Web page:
Low Income Housing Authority Your Guide to Finding Low Income Housing,
Apartments, Section 8 and More

Home About Us

Find/ Apply For Housing

News/Blog Help/Resources FAQs

  THE LOW INCOME & URBAN HOUSING BLOG  

Monday, April 22, 2013

Sexual Harassment Remains An Issue For African American Women at Work Regardless of Their Salary

Sexual Harassment Poster

The definition of sexual harassment is "unwelcome sexual advances, requests for sexual favors, and other verbal or physical conduct of a sexual nature." It is unwelcome behavior that is offensive and objectionable by the victim. Sexual harassment can include anything from conversation about sexual topics to outright touching and attempted assault. According to a Washington Post poll, one out of every four women and one out of every ten men have experienced it in the workplace - regardless of their position or salary.

Sexual harassment is not just about sex or sexuality, it is about power and control. For African American women, it is also about race. According to clinical psychologist Nicole T. Buchanan at Michigan State University, “Racialized sexual harassment is the way women of color are uniquely harassed in ways that combine race and gender.”

Racialized sexual harassment includes racist attitudes, or stereotypes. Some of those stereotypes include assumptions that African American women are more sexual, or they are inferior to whites. There is also a pre-conceived notion that black women will not report the harassment because they have less power and opportunity in the workplace and don't want to jeopardize their jobs. This attitude is often shared by other African Americans. These attitudes put black women are greater risk for harassment in the workplace.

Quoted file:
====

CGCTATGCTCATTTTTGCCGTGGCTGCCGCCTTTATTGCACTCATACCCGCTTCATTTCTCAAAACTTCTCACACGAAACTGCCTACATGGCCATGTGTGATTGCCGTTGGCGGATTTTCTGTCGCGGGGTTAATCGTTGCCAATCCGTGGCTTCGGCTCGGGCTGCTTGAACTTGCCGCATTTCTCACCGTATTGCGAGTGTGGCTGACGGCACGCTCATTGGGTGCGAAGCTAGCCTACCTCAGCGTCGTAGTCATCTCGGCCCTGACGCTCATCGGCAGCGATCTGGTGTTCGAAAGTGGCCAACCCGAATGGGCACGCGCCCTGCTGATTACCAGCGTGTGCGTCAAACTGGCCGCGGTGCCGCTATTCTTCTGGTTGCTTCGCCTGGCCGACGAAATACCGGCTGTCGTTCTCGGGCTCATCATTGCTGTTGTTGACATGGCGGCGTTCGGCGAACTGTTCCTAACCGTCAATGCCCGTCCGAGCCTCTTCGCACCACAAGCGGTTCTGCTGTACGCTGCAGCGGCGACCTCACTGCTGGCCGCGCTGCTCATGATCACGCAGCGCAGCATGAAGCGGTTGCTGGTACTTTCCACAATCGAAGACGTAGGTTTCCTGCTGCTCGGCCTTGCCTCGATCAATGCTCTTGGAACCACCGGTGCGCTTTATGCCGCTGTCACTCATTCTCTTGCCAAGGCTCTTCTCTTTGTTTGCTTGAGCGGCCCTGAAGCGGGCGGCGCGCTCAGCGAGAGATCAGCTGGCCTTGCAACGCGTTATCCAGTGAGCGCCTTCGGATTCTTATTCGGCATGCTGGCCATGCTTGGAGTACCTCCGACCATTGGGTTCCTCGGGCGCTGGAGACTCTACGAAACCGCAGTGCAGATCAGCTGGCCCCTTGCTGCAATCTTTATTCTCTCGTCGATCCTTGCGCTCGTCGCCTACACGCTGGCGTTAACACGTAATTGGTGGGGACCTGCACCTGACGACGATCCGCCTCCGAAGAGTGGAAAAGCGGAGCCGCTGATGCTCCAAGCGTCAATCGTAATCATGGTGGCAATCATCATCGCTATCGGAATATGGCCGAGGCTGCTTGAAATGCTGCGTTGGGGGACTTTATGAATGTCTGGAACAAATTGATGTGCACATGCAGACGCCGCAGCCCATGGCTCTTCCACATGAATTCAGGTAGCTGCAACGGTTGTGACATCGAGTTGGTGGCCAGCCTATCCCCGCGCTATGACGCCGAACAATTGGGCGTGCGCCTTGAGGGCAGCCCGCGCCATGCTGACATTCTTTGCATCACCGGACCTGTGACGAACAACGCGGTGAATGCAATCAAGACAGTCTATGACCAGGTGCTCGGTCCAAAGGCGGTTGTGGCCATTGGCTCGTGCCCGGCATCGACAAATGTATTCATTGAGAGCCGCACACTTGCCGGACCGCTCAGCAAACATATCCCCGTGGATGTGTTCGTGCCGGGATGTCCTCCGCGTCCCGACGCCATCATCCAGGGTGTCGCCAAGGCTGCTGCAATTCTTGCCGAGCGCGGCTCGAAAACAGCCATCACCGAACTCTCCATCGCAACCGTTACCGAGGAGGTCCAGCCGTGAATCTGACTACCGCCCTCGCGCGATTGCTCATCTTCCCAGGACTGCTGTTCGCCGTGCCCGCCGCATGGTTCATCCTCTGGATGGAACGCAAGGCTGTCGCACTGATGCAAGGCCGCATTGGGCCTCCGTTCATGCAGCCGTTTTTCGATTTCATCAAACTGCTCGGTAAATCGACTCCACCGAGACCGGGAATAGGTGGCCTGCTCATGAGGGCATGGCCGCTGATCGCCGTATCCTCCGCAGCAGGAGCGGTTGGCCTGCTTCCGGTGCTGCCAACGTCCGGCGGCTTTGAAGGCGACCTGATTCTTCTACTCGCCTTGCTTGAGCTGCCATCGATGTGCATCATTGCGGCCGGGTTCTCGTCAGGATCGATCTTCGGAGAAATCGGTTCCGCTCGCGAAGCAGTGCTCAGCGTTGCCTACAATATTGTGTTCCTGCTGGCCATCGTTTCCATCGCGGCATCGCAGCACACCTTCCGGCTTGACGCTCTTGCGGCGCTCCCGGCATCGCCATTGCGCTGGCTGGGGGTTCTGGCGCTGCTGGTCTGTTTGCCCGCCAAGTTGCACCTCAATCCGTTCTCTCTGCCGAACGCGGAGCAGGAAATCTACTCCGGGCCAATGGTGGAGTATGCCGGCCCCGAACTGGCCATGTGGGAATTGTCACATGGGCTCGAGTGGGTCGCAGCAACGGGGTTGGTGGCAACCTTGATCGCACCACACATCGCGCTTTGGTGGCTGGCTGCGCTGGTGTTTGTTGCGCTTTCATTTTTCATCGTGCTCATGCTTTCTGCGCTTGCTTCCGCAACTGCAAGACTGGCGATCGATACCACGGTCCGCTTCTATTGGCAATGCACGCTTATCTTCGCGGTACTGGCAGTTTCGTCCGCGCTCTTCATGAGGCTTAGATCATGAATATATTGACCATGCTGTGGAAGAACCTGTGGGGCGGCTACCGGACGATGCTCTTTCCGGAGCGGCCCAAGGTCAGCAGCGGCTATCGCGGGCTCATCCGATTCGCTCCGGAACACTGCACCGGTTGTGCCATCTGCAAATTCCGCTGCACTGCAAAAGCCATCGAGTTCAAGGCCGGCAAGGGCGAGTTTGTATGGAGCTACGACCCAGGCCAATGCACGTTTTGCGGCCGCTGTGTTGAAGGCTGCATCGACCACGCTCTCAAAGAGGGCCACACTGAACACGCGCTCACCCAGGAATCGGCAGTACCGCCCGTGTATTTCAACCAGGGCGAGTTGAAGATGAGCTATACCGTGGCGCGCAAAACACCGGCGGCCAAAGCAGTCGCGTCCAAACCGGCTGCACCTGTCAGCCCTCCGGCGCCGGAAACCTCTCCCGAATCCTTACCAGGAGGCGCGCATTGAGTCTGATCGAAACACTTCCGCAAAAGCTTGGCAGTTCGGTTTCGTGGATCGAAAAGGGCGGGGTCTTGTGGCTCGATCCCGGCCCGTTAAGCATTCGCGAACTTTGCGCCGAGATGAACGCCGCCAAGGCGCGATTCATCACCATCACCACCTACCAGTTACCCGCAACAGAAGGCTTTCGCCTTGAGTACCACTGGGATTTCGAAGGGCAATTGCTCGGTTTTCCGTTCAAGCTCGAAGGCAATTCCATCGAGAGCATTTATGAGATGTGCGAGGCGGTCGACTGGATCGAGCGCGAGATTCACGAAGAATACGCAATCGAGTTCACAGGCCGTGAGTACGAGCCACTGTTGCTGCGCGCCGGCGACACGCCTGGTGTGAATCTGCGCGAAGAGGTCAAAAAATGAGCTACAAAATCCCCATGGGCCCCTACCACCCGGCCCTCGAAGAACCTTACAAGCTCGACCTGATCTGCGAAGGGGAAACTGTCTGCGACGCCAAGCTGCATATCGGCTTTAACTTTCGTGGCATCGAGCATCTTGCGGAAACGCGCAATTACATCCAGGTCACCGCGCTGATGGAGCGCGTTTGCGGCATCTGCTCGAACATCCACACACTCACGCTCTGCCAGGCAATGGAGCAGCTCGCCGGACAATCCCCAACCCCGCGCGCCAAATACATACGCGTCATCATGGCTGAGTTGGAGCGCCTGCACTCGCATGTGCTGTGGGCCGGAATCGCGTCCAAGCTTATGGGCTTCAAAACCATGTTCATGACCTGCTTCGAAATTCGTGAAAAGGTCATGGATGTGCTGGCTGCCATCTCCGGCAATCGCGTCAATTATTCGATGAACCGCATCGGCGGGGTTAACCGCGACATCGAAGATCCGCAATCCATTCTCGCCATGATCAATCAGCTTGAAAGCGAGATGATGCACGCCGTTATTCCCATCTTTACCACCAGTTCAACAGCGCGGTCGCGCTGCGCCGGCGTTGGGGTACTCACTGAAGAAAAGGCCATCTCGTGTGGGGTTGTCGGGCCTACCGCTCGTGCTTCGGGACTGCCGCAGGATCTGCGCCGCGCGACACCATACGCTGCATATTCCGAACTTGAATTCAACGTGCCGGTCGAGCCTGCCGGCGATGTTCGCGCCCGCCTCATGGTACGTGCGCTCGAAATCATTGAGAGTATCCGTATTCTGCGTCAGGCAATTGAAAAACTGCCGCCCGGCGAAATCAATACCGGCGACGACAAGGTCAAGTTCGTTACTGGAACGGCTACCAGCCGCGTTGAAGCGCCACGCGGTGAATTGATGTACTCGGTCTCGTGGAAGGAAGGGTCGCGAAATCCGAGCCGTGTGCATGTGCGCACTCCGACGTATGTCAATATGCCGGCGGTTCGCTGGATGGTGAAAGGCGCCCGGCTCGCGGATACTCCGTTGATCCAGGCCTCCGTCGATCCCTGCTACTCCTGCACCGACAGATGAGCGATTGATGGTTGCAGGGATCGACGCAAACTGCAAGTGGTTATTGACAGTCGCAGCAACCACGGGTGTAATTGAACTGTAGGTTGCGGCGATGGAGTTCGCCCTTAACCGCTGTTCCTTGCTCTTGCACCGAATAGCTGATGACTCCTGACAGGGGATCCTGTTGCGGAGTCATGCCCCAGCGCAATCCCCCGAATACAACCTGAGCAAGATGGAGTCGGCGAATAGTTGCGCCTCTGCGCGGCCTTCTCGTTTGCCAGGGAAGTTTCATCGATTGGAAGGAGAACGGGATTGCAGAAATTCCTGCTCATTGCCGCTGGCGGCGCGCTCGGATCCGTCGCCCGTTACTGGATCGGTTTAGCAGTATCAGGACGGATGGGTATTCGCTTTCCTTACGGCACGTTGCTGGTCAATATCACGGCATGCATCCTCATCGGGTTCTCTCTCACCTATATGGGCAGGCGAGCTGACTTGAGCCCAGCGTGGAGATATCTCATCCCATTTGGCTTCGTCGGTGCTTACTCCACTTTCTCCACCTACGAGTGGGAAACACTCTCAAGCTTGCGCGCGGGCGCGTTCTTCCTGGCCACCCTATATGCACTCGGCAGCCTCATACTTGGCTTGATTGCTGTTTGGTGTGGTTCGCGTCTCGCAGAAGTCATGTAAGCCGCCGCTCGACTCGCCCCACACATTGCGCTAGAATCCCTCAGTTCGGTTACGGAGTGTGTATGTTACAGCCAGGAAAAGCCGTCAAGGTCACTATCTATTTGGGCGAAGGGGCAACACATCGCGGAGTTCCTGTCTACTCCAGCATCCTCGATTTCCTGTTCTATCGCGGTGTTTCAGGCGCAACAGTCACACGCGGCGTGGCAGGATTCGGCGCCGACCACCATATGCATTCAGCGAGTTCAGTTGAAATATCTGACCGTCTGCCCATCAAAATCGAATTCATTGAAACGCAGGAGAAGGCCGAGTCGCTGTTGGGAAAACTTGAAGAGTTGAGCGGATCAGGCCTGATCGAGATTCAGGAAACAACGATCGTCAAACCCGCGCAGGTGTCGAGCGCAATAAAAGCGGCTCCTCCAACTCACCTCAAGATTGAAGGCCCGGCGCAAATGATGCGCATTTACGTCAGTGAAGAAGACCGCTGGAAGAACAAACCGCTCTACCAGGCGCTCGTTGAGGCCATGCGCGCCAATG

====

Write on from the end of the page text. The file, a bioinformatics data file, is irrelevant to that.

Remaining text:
One case in point is the Clarence Thomas-Anita Hill sexual harassment hearings in the 1990's. Hill was attacked not only by whites but also African Americans who felt she should not have spoken out in public against a black man in power. To some African Americans, she was considered a traitor.

Even in assault cases, one study showed that defendants who assault African American women are less likely to receive jail time than those who assaulted white women. In addition, their jail time is often less for assaulting an African American woman than the same offense against a white women. Stereotypes excuse actions taken against African American women, and the legal system has been found to discount accusations by African American women of sexual harassment in the workplace.

The bottom line is that sexual harassment is wrong no matter who the victim is. Courts and juries need to be alert to the possibility of race unfairly influencing the outcome. Sexual harassment is an issue that cuts across all racial and social boundaries, and race cannot be used as a way to intimidate women from standing up for their rights.


SHARE THIS PAGE: